National Post (Canada) Excerpts:
Posted at 8:43 AM (PST) on Saturday, January 21, 2006

By Alex Strachan, CanWest News Service
January 21, 2006

Gillian Anderson is in southern California to talk about Bleak House and the weather is appropriately -- and uncharacteristically -- bleak. A shroud of mist hangs over the green lawns, a pall of gloom has settled over the Huntington estate and a lonely drizzle taps against the tall glass windows, while inside Anderson huddles, waif-like, under a blanket in a private room.

She has just faced a ballroom full of reporters alongside her Bleak House colleague Charles Dance, writer Andrew Davies and long-time Masterpiece Theatre producer Rebecca Eaton, and she is now in a more pensive, reflective mood.

"Dickens's work, and specifically this book and the way Andrew has crafted it, really highlights the tragic situation of human injustice in so many ways," Anderson says. "Even though we're seeing it in period form, there's still a through-line to our lives today, no matter what country or society you live in. It's not just about injustice in the form of social etiquette. It's also about greed and selfishness and bad behaviour -- and love and passion and grief and pain. They're all part of the human condition."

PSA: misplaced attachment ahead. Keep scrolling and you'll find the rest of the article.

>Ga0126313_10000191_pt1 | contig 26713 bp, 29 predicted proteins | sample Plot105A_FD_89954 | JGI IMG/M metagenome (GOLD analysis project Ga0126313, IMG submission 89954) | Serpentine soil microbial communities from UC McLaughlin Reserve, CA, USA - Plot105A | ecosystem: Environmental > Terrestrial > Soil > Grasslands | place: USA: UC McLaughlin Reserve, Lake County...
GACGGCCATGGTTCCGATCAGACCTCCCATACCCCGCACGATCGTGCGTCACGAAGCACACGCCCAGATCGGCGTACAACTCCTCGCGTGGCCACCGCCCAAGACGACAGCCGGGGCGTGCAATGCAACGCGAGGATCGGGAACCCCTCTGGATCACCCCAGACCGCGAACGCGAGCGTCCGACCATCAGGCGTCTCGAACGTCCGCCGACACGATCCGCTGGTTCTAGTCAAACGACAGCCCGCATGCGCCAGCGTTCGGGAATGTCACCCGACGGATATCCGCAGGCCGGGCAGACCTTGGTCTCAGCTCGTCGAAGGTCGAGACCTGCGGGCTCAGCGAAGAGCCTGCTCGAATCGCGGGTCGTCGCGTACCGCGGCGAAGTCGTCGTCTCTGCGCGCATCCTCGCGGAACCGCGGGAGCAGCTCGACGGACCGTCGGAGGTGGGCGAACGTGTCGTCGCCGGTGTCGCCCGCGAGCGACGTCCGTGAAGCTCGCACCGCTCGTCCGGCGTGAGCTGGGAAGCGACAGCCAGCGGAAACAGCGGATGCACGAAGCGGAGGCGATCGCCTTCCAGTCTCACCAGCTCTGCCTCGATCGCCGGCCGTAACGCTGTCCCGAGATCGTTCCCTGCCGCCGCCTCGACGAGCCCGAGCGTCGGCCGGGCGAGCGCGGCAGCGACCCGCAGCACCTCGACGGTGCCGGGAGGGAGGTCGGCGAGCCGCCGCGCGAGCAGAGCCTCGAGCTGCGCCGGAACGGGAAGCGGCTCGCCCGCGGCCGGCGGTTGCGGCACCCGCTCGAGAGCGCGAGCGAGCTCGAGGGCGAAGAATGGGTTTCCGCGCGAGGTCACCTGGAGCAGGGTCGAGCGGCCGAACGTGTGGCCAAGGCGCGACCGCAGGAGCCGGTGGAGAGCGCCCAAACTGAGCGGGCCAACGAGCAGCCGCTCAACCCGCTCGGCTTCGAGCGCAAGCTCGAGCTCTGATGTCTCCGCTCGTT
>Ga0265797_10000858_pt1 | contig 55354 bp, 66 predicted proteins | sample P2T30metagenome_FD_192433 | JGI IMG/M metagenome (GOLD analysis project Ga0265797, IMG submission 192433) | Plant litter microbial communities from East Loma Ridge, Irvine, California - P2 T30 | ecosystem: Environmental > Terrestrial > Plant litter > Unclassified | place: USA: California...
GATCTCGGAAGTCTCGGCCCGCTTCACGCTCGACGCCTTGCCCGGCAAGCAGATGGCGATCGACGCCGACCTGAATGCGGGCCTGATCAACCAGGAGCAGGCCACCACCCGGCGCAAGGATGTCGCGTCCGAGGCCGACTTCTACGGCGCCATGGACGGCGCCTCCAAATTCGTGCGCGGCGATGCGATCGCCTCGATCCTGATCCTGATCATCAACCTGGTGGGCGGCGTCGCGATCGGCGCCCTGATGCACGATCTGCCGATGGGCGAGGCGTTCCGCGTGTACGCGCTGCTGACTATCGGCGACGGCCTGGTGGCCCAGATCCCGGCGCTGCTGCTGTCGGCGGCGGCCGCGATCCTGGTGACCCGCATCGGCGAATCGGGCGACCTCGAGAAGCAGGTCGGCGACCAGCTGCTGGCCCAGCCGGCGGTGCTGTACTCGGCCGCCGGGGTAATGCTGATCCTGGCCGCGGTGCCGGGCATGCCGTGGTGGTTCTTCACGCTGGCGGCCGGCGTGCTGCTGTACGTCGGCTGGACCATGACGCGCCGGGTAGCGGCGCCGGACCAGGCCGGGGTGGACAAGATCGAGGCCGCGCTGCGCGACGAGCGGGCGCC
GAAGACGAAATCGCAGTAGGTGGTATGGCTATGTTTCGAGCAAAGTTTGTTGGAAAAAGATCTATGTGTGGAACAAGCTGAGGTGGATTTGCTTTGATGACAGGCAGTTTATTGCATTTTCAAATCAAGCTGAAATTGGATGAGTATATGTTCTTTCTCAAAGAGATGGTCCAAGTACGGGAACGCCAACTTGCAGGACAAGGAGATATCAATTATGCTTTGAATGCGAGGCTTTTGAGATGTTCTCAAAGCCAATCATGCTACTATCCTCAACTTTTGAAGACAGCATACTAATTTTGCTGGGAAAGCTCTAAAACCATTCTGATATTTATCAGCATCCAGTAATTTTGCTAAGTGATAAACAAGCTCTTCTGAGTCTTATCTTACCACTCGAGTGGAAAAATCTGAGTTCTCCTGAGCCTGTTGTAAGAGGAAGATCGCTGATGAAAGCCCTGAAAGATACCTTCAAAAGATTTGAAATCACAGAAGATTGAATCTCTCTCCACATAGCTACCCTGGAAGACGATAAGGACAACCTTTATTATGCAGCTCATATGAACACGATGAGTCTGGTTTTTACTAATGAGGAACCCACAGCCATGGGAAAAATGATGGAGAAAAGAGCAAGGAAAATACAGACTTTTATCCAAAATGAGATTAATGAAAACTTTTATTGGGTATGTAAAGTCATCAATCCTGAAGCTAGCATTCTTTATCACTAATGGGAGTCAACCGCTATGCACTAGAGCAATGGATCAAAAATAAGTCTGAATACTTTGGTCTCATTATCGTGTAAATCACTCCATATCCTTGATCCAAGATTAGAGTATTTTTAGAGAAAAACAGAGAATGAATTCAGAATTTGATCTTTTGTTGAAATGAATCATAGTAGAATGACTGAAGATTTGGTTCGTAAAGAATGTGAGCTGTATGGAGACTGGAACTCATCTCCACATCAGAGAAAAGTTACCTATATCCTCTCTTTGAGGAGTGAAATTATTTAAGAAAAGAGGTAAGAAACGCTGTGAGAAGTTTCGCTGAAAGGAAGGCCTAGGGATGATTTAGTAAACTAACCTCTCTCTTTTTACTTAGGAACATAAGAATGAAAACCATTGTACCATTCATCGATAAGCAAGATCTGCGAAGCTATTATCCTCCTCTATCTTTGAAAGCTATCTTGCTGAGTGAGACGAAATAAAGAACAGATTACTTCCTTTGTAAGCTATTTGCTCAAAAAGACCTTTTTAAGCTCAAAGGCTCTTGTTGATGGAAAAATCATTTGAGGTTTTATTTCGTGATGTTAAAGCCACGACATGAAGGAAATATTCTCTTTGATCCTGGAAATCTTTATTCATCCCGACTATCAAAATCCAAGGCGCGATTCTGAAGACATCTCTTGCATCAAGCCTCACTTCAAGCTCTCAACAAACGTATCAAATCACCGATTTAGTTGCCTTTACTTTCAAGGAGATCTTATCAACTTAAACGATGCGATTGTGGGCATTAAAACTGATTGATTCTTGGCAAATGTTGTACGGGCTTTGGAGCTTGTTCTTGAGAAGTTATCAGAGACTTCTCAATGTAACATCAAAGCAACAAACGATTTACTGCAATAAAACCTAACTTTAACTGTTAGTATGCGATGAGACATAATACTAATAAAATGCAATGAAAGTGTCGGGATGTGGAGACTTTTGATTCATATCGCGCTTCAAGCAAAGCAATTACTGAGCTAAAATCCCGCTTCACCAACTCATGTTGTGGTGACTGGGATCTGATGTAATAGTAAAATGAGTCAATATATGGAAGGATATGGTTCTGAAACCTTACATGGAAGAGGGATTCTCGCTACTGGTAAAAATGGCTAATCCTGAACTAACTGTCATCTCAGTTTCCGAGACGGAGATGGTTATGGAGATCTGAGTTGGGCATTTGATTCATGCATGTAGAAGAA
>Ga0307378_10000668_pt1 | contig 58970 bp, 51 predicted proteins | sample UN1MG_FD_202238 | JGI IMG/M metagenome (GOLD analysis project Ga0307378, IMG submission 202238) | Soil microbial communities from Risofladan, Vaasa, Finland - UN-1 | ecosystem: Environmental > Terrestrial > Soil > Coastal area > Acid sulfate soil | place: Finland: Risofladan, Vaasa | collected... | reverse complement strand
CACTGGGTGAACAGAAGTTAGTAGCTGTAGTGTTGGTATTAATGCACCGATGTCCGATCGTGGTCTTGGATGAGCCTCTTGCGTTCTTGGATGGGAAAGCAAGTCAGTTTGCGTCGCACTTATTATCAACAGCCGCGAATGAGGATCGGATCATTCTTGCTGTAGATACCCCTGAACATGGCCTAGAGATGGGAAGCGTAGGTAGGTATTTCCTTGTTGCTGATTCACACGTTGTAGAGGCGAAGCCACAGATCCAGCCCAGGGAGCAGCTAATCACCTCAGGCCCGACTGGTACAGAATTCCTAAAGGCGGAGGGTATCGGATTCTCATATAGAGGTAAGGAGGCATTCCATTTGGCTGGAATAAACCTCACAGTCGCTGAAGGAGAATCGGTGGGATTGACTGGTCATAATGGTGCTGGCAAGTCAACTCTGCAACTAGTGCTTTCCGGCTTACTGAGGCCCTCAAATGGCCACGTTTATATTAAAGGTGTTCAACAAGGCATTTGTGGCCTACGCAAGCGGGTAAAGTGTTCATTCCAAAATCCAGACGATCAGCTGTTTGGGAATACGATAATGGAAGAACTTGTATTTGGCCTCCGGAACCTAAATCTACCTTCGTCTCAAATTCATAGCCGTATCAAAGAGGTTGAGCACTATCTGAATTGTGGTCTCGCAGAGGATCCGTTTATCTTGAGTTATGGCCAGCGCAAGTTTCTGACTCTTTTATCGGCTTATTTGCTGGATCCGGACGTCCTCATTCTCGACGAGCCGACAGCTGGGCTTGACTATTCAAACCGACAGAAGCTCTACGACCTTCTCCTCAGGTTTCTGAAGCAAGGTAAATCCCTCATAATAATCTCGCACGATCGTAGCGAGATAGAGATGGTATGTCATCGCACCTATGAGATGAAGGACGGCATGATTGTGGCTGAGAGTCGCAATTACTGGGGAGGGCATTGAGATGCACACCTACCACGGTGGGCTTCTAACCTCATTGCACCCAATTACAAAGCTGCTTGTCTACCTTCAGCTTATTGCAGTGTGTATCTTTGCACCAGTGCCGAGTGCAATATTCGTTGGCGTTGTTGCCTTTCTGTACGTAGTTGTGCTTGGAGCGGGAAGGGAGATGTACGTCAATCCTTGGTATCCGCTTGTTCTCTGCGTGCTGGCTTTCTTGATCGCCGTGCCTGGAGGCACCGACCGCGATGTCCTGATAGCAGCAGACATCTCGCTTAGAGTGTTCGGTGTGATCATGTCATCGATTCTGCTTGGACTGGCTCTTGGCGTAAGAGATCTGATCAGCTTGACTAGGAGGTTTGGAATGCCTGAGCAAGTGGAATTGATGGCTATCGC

Anderson just recently sold her Vancouver home, one of the last vestiges of her years in the city making The X-Files, but she remains close to the city and the friendships she formed there. Her memories of the city are fond -- for the most part. "My daughter is a nationalist, she considers herself very much Canadian, and very proud of it. My fondest memories are always of the peacefulness of the city, and how it very much felt like, not just an escape from Los Angeles and this world, but a refuge.

"I could move about the city very easily and just enjoy being there, and enjoy my friendships and the beauty of the city. It's such a beautiful city, and so easy to get around -- except for the bridges. That part of it I don't miss. That's a memory that's not so sweet -- the bridges. But, even then, it doesn't compare at all to the traffic here in L.A."